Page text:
Exploitation of Self-Only Cross-Site Scripting in Google Code
Written by Amol Naik, Security Practice - Persistent Systems Ltd.
Friday, 1 April 2011
As an attempt to contribute for Google’s Rewarding Web Application Security Research, I started working on Google Code in search of vulnerabilities that could qualify for the reward program. That is where I came across a Cross-site Scripting bug which seems “not exploitable” at first. As Google has patched the vulnerable pages, I’m going to explain the exploitation of this bug here.
“Self-Only” Cross-Site Scripting:
“Self-Only” XSS term is referred in past by many researchers for “CSRF Protected XSS”. You can read it here and here. The issue I found in Google Code site was not related to “CSRF protected XSS”. I referred this bug as “Self-Only” XSS due to its nature because this was not a GET or POST XSS and was only exploited by the victim. This means that the victim has to type “<script>alert(document.cookie)</script>” in the input box and click “Go!” to get his own cookies. Confused! OK. I’ll try to explain this with Google Code example.
Cross-Site Scripting in Google Code:
Google Code hosts the documentation for Google APIs. The Google MAP API documentation includes the examples pages to demonstrate different map functions. One of them is “Simple Geocoding” example. The link for this page is:
This page displays geo-location of the requested location on the map. The page makes a GET request to Google Map API and displays the result.
When requested with a valid location followed by XSS payload
e.g. pune<script>alert(document.cookie)</script>, makes following GET request to Google Map API :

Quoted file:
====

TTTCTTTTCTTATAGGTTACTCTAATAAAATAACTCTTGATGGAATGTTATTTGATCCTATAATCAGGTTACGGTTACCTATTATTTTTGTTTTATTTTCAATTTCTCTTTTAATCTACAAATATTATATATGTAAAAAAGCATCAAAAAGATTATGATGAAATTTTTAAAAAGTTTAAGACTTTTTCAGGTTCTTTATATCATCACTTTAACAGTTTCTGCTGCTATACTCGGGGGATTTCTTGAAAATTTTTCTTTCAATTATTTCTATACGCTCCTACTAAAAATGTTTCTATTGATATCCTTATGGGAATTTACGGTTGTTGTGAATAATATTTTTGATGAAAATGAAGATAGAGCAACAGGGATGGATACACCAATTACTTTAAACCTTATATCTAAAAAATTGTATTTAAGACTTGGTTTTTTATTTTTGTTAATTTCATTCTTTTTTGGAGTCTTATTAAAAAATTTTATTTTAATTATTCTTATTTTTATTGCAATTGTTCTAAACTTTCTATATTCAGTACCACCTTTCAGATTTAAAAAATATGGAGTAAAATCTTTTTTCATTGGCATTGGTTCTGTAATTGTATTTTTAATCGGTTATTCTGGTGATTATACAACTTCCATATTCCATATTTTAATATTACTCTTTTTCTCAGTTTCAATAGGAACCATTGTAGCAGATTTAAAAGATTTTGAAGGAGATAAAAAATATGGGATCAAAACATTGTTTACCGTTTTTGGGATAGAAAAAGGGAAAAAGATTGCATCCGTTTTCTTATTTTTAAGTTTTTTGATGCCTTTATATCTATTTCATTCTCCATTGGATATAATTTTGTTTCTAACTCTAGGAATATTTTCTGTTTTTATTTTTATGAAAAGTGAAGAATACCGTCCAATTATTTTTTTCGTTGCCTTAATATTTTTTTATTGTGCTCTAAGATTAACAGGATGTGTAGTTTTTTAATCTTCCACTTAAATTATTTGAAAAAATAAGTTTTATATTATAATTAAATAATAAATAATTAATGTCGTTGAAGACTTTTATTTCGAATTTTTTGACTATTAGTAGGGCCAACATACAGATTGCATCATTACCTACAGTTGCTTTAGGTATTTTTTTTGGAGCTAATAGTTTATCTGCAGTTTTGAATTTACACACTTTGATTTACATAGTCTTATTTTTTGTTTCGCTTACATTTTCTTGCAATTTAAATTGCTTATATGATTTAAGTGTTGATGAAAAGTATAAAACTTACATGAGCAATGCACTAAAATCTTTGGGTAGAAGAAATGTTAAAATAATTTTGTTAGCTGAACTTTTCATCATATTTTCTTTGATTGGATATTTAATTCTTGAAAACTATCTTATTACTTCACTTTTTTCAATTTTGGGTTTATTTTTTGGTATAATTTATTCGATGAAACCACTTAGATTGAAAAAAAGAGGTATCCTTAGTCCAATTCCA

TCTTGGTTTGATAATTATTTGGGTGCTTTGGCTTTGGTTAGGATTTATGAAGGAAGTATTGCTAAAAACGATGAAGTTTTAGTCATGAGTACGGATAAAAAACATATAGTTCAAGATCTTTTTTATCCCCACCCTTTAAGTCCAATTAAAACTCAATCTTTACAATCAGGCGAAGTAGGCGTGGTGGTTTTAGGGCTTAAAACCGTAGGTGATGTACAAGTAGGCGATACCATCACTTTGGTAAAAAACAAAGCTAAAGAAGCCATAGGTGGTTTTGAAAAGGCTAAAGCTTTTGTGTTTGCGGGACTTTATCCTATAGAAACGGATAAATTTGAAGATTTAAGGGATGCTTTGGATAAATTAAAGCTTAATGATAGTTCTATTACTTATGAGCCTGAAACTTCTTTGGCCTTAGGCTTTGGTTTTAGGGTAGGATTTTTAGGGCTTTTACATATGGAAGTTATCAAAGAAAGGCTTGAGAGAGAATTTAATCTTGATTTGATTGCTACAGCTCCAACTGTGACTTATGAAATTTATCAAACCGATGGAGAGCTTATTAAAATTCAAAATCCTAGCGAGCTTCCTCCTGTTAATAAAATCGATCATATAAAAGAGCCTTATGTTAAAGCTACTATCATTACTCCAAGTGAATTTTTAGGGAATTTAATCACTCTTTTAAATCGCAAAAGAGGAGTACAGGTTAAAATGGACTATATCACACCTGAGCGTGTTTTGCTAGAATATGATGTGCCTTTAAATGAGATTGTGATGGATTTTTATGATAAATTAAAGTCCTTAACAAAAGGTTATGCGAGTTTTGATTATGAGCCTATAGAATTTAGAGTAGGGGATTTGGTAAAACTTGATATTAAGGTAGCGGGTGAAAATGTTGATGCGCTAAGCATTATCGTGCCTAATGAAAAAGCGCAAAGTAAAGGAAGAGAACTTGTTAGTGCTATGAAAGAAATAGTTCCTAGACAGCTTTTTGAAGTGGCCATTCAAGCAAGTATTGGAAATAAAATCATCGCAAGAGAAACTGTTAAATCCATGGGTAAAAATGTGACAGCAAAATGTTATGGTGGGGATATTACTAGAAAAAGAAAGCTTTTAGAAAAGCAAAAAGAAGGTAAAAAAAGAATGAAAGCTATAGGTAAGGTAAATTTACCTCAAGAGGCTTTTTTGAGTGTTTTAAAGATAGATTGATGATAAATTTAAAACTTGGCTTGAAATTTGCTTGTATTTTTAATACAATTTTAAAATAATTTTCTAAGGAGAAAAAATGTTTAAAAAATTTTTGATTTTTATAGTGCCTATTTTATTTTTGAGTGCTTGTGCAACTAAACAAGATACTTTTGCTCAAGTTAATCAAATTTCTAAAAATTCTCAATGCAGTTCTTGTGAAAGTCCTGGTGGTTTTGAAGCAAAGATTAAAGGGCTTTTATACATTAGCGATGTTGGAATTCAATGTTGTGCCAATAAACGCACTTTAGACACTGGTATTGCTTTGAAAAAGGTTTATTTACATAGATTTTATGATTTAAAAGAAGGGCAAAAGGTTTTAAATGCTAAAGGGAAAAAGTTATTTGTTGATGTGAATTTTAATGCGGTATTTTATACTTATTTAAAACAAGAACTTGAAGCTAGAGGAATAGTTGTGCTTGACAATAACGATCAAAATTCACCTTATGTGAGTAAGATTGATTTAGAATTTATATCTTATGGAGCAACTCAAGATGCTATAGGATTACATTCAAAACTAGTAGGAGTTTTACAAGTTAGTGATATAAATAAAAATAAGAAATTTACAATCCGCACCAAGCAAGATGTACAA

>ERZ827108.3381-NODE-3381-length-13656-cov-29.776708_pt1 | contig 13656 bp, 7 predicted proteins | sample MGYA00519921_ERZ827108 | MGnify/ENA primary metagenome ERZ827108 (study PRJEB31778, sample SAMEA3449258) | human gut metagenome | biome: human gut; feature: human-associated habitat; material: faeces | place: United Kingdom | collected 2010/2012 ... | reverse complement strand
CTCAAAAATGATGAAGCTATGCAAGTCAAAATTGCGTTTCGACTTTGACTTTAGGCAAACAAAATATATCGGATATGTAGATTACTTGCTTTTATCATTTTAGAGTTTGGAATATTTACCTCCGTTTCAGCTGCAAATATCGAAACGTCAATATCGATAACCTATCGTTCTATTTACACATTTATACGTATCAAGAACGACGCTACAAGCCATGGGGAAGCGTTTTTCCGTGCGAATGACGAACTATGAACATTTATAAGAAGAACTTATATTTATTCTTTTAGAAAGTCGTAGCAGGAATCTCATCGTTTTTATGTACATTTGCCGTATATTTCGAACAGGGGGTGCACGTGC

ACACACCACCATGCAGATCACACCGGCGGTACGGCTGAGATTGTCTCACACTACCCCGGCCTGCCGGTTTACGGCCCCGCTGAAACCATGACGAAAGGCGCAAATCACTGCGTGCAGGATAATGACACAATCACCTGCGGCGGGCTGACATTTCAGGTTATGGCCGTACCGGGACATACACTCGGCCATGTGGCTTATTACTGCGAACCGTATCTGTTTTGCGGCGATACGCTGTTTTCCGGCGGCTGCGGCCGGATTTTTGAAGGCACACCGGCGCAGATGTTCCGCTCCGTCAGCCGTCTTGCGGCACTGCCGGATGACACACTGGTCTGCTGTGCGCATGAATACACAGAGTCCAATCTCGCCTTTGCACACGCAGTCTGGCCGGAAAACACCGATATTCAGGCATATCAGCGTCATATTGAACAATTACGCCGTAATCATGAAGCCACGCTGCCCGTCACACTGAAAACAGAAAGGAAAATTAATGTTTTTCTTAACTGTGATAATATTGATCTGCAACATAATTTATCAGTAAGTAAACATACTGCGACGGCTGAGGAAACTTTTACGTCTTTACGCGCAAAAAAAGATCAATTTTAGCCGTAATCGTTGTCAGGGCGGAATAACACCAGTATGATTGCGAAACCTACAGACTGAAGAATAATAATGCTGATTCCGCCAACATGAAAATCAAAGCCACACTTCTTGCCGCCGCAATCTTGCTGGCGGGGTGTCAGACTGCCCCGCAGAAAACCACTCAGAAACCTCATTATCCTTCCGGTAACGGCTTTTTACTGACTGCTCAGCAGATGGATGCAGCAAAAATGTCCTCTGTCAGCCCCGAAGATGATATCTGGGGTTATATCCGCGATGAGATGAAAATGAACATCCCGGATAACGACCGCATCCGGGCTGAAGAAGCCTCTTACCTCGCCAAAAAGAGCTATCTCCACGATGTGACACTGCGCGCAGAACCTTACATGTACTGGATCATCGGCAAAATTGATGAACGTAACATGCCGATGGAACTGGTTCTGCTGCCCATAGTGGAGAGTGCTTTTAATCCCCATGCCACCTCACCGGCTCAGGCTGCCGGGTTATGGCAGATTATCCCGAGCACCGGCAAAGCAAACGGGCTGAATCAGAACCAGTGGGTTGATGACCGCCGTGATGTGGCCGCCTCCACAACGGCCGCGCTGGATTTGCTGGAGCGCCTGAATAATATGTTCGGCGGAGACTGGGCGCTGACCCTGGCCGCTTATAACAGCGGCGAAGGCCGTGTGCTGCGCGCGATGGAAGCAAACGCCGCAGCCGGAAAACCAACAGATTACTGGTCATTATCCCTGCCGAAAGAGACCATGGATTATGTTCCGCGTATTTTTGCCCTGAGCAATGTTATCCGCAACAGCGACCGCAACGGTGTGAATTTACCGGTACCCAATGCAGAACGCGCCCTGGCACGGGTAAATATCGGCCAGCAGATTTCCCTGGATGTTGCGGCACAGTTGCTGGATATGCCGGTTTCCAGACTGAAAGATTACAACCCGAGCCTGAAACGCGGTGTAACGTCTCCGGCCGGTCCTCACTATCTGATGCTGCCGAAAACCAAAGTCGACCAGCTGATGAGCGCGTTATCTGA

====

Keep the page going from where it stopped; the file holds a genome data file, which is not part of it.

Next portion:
Google Map API returns JSON response to the request as below:
This response is rendered by the example page at Google Code as below:
And executes the payload in victim’s browser:
This is due to lack of sanitization of malicious data while rendering the output back to the example page.
A quick analysis for request/response reveals that this XSS cannot be exploited by classical GET or POST method. As an attacker, we cannot control any request that can be used to craft payload and when sent to the victim, it executes in his/her browser. For successful attack, the victim has to type himself/herself XSS payload in the vulnerable input box and click “Go!” button. That is what I referred as “Self-Only” XSS.
During the discussion with Lavakumar, he suggested to check for possible Clickjacking with HTML5 Drag and Drop exploit.
The target page was vulnerable to clickjacking and after spending few hours, I was able to craft a working POC for this attack. Here is the scenario and details:
An attacker hosts a Drag and Drop game which convince the victim to perform Drag and Drop operations. The game page renders the vulnerable Google Code page in an invisible iframe. It also has an element link this:
<div draggable="true" ondragstart="event.dataTransfer.setData('text/plain', 'Evil data')“><h3>DRAG ME!!</h3></div>
When the victim starts dragging this, the event’s data value is set to ‘Evil Data’. Victim drops the element on to a text field inside an invisible iframe which populates the ‘Evil Data’. Victim clicks a dummy button which is placed onto the “Go!” button from vulnerable page.
This is how the PoC looks like:
The victim drags the text to input field which holds the XSS payload.
Then he/she clicks on the “Go!!” button.
The Attack – Cookie Stealing:
By changing the ‘Evil Data’ in Drag and Drop element, pointed to the attacker’s cookie grabbing script, a successful cookie stealing attack can be performed.
<div draggable="true" ondragstart="event.dataTransfer.setData('text/plain', '<script>document.location=\'http://attacker.com/google/grab.php?cookie=\'+document.cooki e</script>')"><h3>DRAG ME!!</h3></div>
Google security team has appreciated my efforts and put me on the Google Security Hall of Fame.
Special thanks to Lavakumar!!
kkotowicz had explained the same issue really well.
Bug discovered:15th Feb 2011
Bug Reported to vendor: 21st Feb 2011
Public Disclosure: 21st Mar 2011
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